WZTV FOX 17 - Top Stories
November 11, 2012
It is a day to honor the men and women who have sacrificed and served so that we can be free.
An annual tradition continues as veterans are honored with a parade in downtown Nashville.
America's veterans have provided freedom to generations. It's only fitting to spend one day saying thank you.
"Thank them for their time and their service, and putting their lives on the line for me and for this country," says Nashville resident Elizabeth Ladd.
Nashville's Veterans Day parade marches down Broadway. Soldiers, sailors, marines and airmen among the honored guests.
Families line the route. Many of them have small children in tow.
"And it's just important for our children to show support so they understand the importance of what the veterans have done," says parent Stephen Sadler.
This parade is special for retired nurse Dorothy Elam.
"It's an honor to be here," says Elam.
Elam used to march in the parade when she worked at Nashville's VA hospital.
She says she marched for all the men who were too sick to be there.
"Without the fellas that were in the service, we wouldn't have the freedom we have today," says Elam.
Veterans say it makes them feel appreciated to be recognized for their service.
Glenn Seigenthaler spent a career in the Navy.
"I was never in harm's way, but I always felt that I was doing a job. And I did it for my country, not for myself, cause I sure didn't make a lot of money, you know," says Seigenthaler.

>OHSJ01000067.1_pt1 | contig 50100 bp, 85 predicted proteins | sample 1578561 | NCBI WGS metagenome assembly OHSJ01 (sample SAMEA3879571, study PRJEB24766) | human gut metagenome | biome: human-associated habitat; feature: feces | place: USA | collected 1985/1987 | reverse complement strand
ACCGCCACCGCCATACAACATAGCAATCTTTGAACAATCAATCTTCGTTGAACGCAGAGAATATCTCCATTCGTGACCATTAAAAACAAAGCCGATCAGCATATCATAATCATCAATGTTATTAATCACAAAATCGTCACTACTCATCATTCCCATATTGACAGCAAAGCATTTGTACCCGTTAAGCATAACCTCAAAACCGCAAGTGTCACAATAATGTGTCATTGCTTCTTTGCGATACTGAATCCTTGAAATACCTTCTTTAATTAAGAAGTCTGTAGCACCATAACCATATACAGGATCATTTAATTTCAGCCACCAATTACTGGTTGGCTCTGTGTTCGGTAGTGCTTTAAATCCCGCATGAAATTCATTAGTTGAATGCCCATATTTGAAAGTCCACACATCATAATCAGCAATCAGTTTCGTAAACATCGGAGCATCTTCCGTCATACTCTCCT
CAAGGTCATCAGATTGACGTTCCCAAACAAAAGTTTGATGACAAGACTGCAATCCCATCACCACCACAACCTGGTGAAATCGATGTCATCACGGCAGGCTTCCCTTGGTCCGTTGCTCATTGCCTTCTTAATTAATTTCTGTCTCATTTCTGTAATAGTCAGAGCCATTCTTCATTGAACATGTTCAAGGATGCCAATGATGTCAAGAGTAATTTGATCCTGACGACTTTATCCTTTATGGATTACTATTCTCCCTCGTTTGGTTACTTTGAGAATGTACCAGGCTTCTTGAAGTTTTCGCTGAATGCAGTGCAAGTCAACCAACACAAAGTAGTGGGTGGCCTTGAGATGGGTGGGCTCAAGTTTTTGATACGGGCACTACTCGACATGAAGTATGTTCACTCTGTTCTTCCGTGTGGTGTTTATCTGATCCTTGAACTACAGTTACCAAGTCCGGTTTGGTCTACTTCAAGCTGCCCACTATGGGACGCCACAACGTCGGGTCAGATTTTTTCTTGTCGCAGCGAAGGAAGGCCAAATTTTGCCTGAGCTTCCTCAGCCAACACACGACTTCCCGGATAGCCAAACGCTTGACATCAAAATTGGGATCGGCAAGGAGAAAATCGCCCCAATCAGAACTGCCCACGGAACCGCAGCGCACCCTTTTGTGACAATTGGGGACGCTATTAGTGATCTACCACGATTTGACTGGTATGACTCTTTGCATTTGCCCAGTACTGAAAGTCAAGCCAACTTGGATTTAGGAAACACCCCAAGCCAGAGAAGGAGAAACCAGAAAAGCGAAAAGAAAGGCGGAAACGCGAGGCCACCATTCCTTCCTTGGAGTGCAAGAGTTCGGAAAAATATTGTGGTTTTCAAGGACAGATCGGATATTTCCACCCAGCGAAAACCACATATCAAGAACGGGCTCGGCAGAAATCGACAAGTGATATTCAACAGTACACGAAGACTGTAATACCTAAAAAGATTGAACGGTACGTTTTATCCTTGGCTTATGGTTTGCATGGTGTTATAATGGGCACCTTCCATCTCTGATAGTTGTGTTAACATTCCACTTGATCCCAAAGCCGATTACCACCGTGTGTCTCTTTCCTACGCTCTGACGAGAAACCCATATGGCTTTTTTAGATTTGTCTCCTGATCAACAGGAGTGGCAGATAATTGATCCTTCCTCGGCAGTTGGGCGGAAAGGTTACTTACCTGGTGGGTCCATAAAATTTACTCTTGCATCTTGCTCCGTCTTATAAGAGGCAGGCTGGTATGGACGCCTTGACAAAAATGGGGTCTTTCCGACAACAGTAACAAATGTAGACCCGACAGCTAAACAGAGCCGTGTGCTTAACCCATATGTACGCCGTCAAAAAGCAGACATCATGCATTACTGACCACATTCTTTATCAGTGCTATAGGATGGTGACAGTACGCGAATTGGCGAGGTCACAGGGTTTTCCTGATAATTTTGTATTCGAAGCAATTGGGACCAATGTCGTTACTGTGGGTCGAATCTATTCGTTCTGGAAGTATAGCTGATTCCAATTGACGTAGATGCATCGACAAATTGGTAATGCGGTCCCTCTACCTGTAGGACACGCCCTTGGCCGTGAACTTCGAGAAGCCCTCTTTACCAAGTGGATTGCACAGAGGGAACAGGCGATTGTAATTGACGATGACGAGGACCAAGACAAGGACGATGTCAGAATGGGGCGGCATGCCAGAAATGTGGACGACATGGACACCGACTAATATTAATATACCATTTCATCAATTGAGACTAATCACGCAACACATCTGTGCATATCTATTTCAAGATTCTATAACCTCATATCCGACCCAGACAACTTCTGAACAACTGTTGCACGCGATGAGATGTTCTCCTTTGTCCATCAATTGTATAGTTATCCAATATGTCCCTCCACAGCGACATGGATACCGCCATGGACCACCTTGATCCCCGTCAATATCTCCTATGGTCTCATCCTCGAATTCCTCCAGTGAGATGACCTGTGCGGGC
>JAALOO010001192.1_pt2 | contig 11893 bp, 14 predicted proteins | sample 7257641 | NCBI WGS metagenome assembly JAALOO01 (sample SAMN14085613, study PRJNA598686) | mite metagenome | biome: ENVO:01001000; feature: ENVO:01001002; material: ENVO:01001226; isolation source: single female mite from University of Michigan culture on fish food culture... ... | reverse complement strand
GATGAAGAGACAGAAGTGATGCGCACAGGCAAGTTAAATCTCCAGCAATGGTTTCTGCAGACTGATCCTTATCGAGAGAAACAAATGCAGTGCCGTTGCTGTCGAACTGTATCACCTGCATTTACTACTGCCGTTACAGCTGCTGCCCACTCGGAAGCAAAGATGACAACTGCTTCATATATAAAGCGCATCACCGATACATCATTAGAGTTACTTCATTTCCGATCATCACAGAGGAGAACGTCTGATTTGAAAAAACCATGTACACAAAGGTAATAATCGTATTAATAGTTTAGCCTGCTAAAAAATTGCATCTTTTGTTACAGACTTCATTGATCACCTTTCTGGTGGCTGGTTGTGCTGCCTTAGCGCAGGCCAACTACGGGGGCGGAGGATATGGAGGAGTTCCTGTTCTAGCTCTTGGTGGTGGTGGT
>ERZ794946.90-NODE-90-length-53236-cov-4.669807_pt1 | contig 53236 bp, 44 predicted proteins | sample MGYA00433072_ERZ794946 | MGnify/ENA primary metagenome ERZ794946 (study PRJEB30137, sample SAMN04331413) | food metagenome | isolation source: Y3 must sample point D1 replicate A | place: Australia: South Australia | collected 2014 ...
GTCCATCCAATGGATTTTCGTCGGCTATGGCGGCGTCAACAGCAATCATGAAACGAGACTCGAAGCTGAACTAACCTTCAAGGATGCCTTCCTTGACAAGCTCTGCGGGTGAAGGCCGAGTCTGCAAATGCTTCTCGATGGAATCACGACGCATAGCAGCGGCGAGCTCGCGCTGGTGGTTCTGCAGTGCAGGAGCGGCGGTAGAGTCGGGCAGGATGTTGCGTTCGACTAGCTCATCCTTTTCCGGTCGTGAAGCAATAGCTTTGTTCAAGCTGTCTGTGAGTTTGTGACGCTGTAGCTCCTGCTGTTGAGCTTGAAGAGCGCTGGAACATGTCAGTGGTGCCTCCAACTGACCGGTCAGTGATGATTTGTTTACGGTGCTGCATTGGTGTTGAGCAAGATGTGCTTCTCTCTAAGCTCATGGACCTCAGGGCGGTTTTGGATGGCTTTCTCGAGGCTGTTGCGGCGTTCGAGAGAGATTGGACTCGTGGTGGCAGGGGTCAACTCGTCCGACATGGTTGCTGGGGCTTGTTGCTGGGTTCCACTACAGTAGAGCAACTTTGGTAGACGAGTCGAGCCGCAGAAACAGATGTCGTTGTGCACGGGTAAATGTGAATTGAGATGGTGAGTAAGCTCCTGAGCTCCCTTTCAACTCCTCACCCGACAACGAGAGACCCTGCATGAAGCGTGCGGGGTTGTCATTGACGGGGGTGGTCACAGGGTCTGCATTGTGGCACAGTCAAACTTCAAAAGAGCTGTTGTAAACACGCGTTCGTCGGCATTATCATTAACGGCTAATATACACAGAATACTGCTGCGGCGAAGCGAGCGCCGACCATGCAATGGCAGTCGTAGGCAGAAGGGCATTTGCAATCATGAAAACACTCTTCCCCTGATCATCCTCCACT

For a couple of hours Sunday afternoon, Nashville paused to show its admiration.
The veterans who fought for all Americans can stand proud all on their own.
"Just thank these guys for supporting us and for protecting our freedom," says Sadler.
For news updates follow John Dunn on twitter @WZTVJohnDunn
Sunday, November 11 2012, 05:50 PM CST
Alexander: TVA to help fish hatchery stay open
May 18, 2013 16:33 GMT
ERWIN, Tenn. (AP) -- U.S. Sen. Lamar Alexander says the Tennessee Valley Authority will help keep a federal fish hatchery in East Tennessee stay open for at least three more years.
The Erwin National Fish Hatchery has faced closure in the past due to federal budget cuts.
The Johnson City Press (http://bit.ly/11MN6tv) cited a statement by Alexander that says the TVA has entered into an agreement with state and federal wildlife agencies that has the agency purchasing fish from both of Tennessee's national fish hatcheries for fish mitigation. That also includes the Dale Hollow National Fish Hatchery.
Meanwhile, the statement says TVA officials will work with state and federal authorities to find a permanent solution.
The TWRA has said the two hatcheries are responsible for raising 60 percent of all trout in Tennessee.
Information from: Johnson City Press, http://www.johnsoncitypress.com
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BC-US--Dow Record-Three Personal Stories, 1st Ld-Writethru,1173
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AP Photo FX102, FX103
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ANCHORAGE, Alaska (AP) -- He was already on thin ice with the law when he failed to meet the conditions of his probation.